How To Become a Millionaire According To Real Life Millionaires

Another Reddit thread has revealed sage advice on how to manage your money.

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Everybody dreams of one day being rich enough to quit your job and live the good life but, for most of us, the first step towards becoming an actual millionaire seems an impossible one.

There’s no cast-iron approach to making the big bucks, but those who have been there and done it definitely have more sage advice than most.

So when a Reddit thread started up, asking millionnaires to give advice on how they became so wealthy, plenty of interesting answers were put forward. Here are just a few:


Start A Business

gooblagoobla: “Entrepreneur. Started my first company when I was 16. It went up in dramatic flames. Was in college and at 21, graduated with a business degree (but went into tech, my passion). Got a good job and started second company just out of college. Fizzled.

“Am almost 30 now and have been successfully running company #3 for about 5 years. I work very hard and spend very little (currently), but could leave at any point with several million in hand.”


Invest Your Savings

ilikeirony: “Always saved up a lot of money (40% of my pay) and continually put it into stocks. Investment returns have outdone my savings for quite a while.”

yoyoyo: “Being frugal. Not buying new cars, not caring about what others think. Saving and investing and doing it again. Not making knee jerk investments. Letting them ride long term and not freaking out at every market correction. For me it was a slow game, but fun to watch it take off.”


Buy Property

yanoJAL: “In my 20s, I was a computer programmer just as the web started exploding in popularity. I could wire up websites and databases back when internet technologies were new, and tooling was still primitive. I never hit it big with a viral website like Facebook or Amazon, but I did charge a lot for programming services. And I used that money to buy houses at first, and ultimately an apartment building in coastal California.
In my 40s now. I don’t feel very wealthy really. Oddly, I still check prices when shopping, and I plan to drive my old jeep until it dies. When I travel, I often pay to fly first class; and I do enjoy the nicer hotels. But, other than that, I live (and spend) rather simply.”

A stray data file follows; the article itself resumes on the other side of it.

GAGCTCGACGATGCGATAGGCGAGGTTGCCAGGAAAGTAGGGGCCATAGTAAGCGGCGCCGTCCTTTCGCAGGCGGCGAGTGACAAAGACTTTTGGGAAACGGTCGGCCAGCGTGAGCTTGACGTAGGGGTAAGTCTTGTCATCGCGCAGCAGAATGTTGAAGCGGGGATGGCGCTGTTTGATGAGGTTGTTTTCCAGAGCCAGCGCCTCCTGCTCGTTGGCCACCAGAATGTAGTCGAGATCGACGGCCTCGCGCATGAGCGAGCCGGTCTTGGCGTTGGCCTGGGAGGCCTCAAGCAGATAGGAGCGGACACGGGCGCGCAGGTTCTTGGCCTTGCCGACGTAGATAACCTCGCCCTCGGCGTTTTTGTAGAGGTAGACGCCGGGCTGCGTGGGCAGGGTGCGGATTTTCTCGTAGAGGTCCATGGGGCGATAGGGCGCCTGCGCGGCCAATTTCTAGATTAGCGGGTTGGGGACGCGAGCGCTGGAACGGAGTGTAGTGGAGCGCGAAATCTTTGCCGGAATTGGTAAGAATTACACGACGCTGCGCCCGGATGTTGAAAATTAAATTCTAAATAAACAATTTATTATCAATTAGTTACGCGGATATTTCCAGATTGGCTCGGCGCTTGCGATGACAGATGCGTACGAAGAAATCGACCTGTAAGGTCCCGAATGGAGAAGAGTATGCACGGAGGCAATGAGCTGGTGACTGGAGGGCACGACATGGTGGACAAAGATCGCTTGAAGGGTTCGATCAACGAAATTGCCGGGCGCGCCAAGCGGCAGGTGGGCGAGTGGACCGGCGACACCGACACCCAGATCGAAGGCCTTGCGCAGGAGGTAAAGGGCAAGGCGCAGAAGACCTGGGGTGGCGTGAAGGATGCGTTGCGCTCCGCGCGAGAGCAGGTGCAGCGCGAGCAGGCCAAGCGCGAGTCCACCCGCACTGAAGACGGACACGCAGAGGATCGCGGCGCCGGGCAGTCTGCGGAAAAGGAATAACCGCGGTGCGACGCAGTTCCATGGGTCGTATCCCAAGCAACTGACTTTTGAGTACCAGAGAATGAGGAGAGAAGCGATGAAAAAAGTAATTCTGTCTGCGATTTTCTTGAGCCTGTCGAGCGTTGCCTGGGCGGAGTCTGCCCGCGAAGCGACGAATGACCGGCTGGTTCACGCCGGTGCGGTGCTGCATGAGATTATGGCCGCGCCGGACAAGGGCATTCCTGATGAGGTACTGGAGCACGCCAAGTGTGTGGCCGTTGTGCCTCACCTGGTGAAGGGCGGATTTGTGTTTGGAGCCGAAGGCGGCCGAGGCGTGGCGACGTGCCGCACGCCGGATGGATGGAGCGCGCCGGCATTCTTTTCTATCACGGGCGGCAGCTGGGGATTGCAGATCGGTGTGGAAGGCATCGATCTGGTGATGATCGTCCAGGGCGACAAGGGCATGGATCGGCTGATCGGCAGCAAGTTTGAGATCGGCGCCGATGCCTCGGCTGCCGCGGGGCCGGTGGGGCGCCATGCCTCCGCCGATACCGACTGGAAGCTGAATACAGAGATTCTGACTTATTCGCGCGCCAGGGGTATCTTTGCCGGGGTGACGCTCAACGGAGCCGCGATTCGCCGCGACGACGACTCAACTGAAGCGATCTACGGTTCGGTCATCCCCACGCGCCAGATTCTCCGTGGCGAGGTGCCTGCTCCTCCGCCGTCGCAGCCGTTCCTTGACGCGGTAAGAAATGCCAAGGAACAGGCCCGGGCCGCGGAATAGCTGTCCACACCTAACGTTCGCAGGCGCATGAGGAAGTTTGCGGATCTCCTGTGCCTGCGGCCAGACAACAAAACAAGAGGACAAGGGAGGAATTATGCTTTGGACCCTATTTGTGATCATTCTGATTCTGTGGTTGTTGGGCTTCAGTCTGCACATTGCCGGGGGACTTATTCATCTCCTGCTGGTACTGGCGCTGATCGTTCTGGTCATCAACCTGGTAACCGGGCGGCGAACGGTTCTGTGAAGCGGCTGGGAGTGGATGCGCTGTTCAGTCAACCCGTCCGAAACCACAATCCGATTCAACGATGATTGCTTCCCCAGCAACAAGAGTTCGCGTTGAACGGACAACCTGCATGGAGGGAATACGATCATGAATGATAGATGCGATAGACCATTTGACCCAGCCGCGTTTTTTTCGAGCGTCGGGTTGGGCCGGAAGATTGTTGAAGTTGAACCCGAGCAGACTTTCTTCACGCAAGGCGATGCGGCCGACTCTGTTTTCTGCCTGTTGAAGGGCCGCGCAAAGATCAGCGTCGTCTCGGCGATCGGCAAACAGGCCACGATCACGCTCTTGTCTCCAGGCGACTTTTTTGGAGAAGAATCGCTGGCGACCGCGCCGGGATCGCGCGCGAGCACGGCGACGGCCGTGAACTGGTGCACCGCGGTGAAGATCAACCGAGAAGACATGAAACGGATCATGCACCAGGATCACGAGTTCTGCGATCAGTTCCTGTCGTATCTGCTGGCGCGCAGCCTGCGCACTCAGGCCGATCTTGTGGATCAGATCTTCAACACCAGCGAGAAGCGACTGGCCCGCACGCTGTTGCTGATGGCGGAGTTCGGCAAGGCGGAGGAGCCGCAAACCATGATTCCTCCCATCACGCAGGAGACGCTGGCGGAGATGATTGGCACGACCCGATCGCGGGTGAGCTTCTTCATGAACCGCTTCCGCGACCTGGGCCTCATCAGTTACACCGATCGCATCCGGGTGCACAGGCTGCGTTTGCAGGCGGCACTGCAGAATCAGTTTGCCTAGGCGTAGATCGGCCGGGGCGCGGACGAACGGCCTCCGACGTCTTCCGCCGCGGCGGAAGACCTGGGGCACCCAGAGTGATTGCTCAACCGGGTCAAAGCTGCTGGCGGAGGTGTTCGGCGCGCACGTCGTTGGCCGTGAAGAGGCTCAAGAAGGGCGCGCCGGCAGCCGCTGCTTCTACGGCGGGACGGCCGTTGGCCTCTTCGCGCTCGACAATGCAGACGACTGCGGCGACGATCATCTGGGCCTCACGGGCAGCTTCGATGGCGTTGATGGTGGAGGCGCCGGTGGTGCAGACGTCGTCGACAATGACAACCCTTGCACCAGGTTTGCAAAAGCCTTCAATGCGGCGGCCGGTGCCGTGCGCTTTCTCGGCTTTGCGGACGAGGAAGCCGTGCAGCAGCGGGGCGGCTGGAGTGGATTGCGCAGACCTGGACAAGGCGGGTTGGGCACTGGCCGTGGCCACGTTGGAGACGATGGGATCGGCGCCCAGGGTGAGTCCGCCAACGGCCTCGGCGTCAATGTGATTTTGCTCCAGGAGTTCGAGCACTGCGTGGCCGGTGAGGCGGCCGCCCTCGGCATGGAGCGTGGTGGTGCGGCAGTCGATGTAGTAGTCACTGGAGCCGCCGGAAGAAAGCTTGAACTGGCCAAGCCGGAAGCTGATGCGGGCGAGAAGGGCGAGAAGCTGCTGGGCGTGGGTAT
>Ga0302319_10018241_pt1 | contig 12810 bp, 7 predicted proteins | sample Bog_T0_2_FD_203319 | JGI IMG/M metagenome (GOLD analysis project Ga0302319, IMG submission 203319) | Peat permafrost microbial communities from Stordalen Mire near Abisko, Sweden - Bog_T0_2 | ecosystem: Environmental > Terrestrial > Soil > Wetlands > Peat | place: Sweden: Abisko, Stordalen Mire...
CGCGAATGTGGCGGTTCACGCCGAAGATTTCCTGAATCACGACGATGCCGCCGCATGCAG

Hamoct: “I live in Eastern Europe. In 1990 I took out a huge loan and bought 10 apartments and furnished them. I rent them out to people and with the money I earn from them I pay off the loan payments. I do this every 10 years. I have now 30 apartments and 1 employee who I pay to maintain them and make sure payments and maintenance is handled. The key is finding good tenants and maintaining a good relationship with them. It is not that hard but a key to this strategy.”


Join The Army

udayserection: “I enlisted in the army when I was 18. I liked it. I asked to become an officer, and they let me. The army sent me to college and I graduated. My officer pay was way higher and in the army you don’t have very many bills. I found I could save in between 1k and 5k every month of my life. 

“After my second deployment I was sitting on about 200k. I hired a financial manager, he did well a few years.  I’ve bought and rented out a couple houses.

“I’ve got 17 years in the army. Creeping closer to a portfolio worth $2 million and a good pension in retirement. I’m about to make Lieutenant Colonel. I’m in my late 30s.  Just grind and save. 

“I should add that this job really sucks and I hate it a lot of the time. But due to the peaks and valleys of monetary motivation I have to do it for a few more years.”


Work Hard

optiongeek: “Through hard work and perseverance I established a reputation for honesty and competence. I was slowly promoted to increasing positions of responsibility and remuneration. I saved prodigiously and invested wisely. I married well to someone with similar values.”


Be Lucky

synesthesiah: “Well, last year my fiancé’s grandparents won a stupid amount of money in the lotto (double digit millions). They were generous enough to share with the family. (I grew up below the poverty line so my life is nuts rn)”

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